Nicole Faghin is a Coastal Management Specialist at Washington Sea Grant. She is a trained land use and environmental planner and lawyer specializing in waterfront planning issues. Nicole is a frequent lecturer for the Coastal Training Program and on the CTP Advisory Group. She has also taught courses at the UW Seattle Urban Planning Program, UW Tacoma Urban Studies Program, and has been a guest lecturer at the UW School of Marine and Environmental Affairs.


Past events

Wednesday, April 17, 2019 Designing and Installing Mitigation and Restoration Projects
Thursday, April 11, 2019 Using the Credit-Debit Method for Estimating Mitigation Needs
Wednesday, April 03, 2019 Planning Effective Projects
Wednesday, March 20, 2019 Using the Revised Washington State Wetland Rating System (2014) in Western Washington
Thursday, March 14, 2019 Navigating SEPA
Wednesday, March 13, 2019 Navigating SEPA
Wednesday, March 06, 2019 Plant Identification in Central and Eastern Washington Habitats
Wednesday, February 20, 2019 Winter Tree and Shrub Identification for Western WA Puget Lowland Habitats
Wednesday, January 30, 2019 How to Administer Development Permits in Western Washington’s Shorelines
Tuesday, January 15, 2019 Grass, Sedge, and Rush Identification for Western WA Puget Lowland Habitats
Tuesday, November 27, 2018 Environmental Negotiations
Wednesday, November 14, 2018 Gaining Project Traction with Stakeholders: Strategies for Effective and Efficient Engagement
Thursday, November 08, 2018 Selecting Wetland Mitigation Sites Using a Watershed Approach
Tuesday, October 30, 2018 Using the Revised Washington State Wetland Rating System (2014) in Western Washington
Wednesday, October 10, 2018 Using the Revised Washington State Wetland Rating System (2014) in Western Washington
Wednesday, October 03, 2018 How to Explain Science, Share Data, and Build Trust: Presentation Skills for Scientists and Public Officials
Wednesday, September 26, 2018 Lower Your Risk: Taking the Mystery out of Cultural Resource Management
Tuesday, September 18, 2018 Facilitation Skills for Scientists, Planners and Resource Managers
Wednesday, September 12, 2018 Using the Revised Washington State Wetland Rating System (2014) in Eastern Washington
Friday, June 29, 2018 Eelgrass Delineation Training
Thursday, June 28, 2018 Eelgrass Delineation Training
Wednesday, June 20, 2018 How to Determine the Ordinary High Water Mark
Wednesday, June 06, 2018 Puget Sound Coastal Processes, Shoreline Modifications, and Beach Restoration
Thursday, May 31, 2018 How to Conduct a Forage Fish Survey
Wednesday, May 23, 2018 How to Determine the Ordinary High Water Mark in Eastern WA
Thursday, May 17, 2018 How to Conduct a Forage Fish Survey
Tuesday, May 08, 2018 Using the Credit-Debit Method for Estimating Mitigation Needs
Wednesday, April 25, 2018 Gaining Project Traction with Stakeholders: Strategies for Effective and Efficient Engagement
Thursday, March 15, 2018 How to Administer Development Permits in Western Washington’s Shorelines
Thursday, March 08, 2018 How to Explain Science, Share Data, and Build Trust: Presentation Skills for Scientists and Public Officials
Wednesday, February 28, 2018 Grass, Sedge, and Rush Identification for Western WA Puget Lowland Habitats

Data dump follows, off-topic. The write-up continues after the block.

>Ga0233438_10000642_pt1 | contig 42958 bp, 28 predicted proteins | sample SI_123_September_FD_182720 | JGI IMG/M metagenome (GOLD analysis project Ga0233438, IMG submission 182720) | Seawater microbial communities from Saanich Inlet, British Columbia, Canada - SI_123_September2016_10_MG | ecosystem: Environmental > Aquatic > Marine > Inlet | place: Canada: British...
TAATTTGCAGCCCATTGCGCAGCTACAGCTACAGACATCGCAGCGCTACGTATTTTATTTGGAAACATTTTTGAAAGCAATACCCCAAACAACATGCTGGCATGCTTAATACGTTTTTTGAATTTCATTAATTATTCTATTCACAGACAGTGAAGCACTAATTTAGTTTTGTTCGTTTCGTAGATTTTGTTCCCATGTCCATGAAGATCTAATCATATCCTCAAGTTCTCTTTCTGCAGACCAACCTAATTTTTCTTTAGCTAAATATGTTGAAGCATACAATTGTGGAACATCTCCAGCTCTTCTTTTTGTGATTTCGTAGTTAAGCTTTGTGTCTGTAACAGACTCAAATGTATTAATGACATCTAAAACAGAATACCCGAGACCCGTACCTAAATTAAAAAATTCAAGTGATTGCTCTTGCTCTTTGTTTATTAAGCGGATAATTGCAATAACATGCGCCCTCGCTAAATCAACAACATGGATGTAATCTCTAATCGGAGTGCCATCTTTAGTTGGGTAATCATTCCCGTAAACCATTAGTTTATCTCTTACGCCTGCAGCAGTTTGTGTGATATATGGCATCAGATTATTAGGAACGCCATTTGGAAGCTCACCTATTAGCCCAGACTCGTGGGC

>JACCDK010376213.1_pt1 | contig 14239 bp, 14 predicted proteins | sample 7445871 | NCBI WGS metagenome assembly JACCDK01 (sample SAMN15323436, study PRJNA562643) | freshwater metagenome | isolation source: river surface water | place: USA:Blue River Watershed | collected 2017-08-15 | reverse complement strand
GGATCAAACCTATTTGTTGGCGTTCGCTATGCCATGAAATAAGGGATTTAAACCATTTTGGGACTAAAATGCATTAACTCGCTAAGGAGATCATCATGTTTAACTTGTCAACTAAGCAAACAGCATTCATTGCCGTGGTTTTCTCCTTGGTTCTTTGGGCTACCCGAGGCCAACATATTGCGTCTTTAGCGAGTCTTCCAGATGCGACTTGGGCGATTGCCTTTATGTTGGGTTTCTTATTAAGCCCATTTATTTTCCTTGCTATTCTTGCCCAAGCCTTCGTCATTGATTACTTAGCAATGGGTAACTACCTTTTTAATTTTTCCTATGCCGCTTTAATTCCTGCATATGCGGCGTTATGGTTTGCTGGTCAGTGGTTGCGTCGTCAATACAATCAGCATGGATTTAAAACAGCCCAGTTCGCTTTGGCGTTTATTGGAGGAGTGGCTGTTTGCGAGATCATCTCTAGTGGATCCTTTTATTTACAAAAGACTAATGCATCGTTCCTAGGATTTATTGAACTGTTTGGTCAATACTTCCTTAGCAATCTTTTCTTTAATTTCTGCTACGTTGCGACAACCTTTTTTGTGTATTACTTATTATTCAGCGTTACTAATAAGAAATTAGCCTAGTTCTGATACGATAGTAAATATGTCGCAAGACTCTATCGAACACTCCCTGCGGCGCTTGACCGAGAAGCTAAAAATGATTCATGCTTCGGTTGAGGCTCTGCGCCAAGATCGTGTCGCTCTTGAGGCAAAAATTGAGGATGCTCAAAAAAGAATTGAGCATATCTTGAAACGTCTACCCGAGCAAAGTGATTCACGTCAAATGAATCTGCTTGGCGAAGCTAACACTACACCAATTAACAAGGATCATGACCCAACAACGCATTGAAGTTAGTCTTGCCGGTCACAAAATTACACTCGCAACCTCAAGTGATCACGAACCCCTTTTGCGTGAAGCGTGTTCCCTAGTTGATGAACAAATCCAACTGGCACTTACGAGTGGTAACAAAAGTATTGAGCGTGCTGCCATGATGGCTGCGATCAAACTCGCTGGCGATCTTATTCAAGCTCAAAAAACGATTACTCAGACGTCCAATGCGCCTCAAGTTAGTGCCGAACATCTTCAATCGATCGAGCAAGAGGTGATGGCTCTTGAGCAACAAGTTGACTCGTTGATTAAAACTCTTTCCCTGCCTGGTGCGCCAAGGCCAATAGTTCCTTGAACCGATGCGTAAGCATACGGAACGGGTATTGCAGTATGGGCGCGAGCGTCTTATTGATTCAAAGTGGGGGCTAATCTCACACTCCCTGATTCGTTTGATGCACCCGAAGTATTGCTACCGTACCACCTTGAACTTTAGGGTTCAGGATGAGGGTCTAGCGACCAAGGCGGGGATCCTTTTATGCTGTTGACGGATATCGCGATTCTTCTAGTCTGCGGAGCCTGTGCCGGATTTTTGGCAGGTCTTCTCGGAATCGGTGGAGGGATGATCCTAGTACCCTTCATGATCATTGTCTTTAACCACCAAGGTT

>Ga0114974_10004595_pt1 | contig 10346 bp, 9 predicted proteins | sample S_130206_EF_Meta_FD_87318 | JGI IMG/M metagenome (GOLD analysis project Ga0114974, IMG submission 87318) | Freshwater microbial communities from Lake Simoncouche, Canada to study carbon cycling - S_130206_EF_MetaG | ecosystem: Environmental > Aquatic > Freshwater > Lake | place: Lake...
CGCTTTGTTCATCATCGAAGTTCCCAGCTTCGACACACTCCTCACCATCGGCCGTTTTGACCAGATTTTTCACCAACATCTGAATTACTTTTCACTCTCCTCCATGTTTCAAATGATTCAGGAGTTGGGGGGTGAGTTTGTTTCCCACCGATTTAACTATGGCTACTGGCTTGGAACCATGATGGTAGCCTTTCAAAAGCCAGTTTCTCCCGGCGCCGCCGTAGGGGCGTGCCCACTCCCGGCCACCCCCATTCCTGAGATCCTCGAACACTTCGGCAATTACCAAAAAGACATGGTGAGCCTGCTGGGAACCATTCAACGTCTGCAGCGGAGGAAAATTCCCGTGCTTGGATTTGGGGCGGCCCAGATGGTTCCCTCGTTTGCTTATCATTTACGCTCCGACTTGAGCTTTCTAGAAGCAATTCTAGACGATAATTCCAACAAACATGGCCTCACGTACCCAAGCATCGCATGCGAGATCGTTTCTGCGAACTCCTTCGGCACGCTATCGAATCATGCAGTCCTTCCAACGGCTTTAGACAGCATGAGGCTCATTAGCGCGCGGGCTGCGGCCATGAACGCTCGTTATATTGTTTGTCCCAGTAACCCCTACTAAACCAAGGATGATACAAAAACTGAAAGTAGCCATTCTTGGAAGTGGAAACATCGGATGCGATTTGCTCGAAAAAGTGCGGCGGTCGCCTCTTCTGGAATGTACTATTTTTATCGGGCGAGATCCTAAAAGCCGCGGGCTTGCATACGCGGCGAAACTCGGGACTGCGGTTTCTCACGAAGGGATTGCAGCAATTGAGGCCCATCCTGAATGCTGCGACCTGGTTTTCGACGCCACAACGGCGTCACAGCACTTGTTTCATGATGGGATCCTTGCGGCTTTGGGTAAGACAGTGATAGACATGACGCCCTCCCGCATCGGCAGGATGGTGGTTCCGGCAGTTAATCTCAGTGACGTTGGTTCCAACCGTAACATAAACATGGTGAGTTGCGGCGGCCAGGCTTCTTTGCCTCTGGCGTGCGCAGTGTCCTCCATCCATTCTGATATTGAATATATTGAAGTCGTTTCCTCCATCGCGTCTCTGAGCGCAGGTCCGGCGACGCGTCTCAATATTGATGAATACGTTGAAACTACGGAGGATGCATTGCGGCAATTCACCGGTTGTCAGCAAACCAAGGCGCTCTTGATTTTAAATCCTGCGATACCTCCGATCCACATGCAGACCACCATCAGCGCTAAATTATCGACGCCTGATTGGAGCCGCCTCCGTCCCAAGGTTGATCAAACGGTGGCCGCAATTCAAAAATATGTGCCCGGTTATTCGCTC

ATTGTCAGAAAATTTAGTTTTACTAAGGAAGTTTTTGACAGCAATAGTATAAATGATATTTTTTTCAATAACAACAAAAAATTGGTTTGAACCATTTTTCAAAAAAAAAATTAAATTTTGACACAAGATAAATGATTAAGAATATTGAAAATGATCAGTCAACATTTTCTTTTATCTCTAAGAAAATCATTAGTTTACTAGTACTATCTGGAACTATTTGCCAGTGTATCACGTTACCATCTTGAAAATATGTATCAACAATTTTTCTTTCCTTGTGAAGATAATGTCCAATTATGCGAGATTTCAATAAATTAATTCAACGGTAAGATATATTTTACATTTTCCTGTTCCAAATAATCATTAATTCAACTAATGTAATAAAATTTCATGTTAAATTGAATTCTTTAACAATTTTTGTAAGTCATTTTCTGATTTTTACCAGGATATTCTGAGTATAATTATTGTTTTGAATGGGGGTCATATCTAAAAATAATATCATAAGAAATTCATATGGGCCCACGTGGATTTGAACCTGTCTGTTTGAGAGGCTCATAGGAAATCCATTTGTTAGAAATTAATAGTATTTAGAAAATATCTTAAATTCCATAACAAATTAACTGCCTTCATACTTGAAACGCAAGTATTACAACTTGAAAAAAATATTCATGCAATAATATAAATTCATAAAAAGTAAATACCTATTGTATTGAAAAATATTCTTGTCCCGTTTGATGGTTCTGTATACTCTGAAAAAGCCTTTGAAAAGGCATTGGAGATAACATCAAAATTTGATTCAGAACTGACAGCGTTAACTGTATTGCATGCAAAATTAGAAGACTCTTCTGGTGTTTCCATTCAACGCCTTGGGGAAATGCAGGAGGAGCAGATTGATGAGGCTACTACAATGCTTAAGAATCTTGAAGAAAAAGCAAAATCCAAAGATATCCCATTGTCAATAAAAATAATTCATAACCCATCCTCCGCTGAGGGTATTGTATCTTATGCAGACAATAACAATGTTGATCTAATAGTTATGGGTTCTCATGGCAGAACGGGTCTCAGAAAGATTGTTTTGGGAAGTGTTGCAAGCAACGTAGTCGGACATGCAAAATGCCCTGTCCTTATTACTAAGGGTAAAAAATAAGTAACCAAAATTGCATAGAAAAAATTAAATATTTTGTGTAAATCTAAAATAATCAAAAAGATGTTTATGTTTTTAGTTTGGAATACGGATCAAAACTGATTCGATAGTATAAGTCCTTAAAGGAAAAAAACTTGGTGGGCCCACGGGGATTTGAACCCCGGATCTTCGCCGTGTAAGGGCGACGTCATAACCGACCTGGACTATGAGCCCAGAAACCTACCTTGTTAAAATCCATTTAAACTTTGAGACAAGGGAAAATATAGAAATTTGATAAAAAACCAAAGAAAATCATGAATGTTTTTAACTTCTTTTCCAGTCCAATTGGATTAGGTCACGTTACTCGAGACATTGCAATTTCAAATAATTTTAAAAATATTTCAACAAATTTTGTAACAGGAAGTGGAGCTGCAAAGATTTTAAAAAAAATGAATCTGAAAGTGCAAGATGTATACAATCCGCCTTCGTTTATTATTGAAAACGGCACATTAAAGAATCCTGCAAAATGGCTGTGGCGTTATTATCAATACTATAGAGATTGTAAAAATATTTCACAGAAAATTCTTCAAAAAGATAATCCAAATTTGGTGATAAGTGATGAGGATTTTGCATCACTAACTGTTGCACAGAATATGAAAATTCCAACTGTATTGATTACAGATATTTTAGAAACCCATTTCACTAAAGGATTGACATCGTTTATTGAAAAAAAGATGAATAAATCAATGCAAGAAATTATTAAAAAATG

Thursday, February 15, 2018 How to Administer Development Permits in Western Washington’s Shorelines
Wednesday, January 31, 2018 Coastal Inundation Mapping
Monday, January 29, 2018 Coastal Inundation Mapping
Tuesday, December 12, 2017 Adaptation Planning for Coastal Communities
Tuesday, November 28, 2017 Environmental Negotiations
Monday, October 16, 2017 Planning and Facilitating Collaborative Meetings
Thursday, October 12, 2017 How to Explain Science, Share Data, and Build Trust: Presentation Skills for Scientists and Public Officials
Thursday, October 05, 2017 Using Field Indicators for Hydric Soils
Wednesday, October 04, 2017 Using Field Indicators for Hydric Soils
Wednesday, September 13, 2017 Using the Revised Washington State Wetland Rating System (2014) in Western Washington
Wednesday, June 28, 2017 Using the Revised Washington State Wetland Rating System (2014) in Western Washington
Wednesday, June 14, 2017 Eelgrass Delineation Training
Tuesday, June 13, 2017 Eelgrass Delineation Training
Wednesday, June 07, 2017 How to Determine the Ordinary High Water Mark
Tuesday, June 06, 2017 How to Conduct a Forage Fish Survey
Thursday, May 25, 2017 Puget Sound Coastal Processes, Shoreline Modifications, and Beach Restoration
Wednesday, May 24, 2017 Enhancing Your Presentations: Additional Techniques for Scientists and Public Officials
Wednesday, May 17, 2017 How to Determine the Ordinary High Water Mark
Wednesday, May 10, 2017 How to Conduct a Forage Fish Survey
Tuesday, May 02, 2017 How to Explain Science, Share Data, and Build Trust: Presentation Skills for Scientists and Public Officials
Thursday, April 20, 2017 Using the Credit-Debit Method for Estimating Mitigation Needs
Thursday, April 13, 2017 How to Determine the Ordinary High Water Mark in Eastern WA
Wednesday, March 29, 2017 Selecting Wetland Mitigation Sites Using a Watershed Approach
Wednesday, March 22, 2017 Using the Revised Washington State Wetland Rating System (2014) in Western Washington
Thursday, March 16, 2017 How to Explain Science, Share Data, and Build Trust: Presentation Skills for Scientists and Public Officials
Wednesday, February 22, 2017 How to Explain Science, Share Data, and Build Trust: Presentation Skills for Scientists and Public Officials
Wednesday, February 15, 2017 Grass, Sedge, and Rush Identification for Western WA Puget Lowland Habitats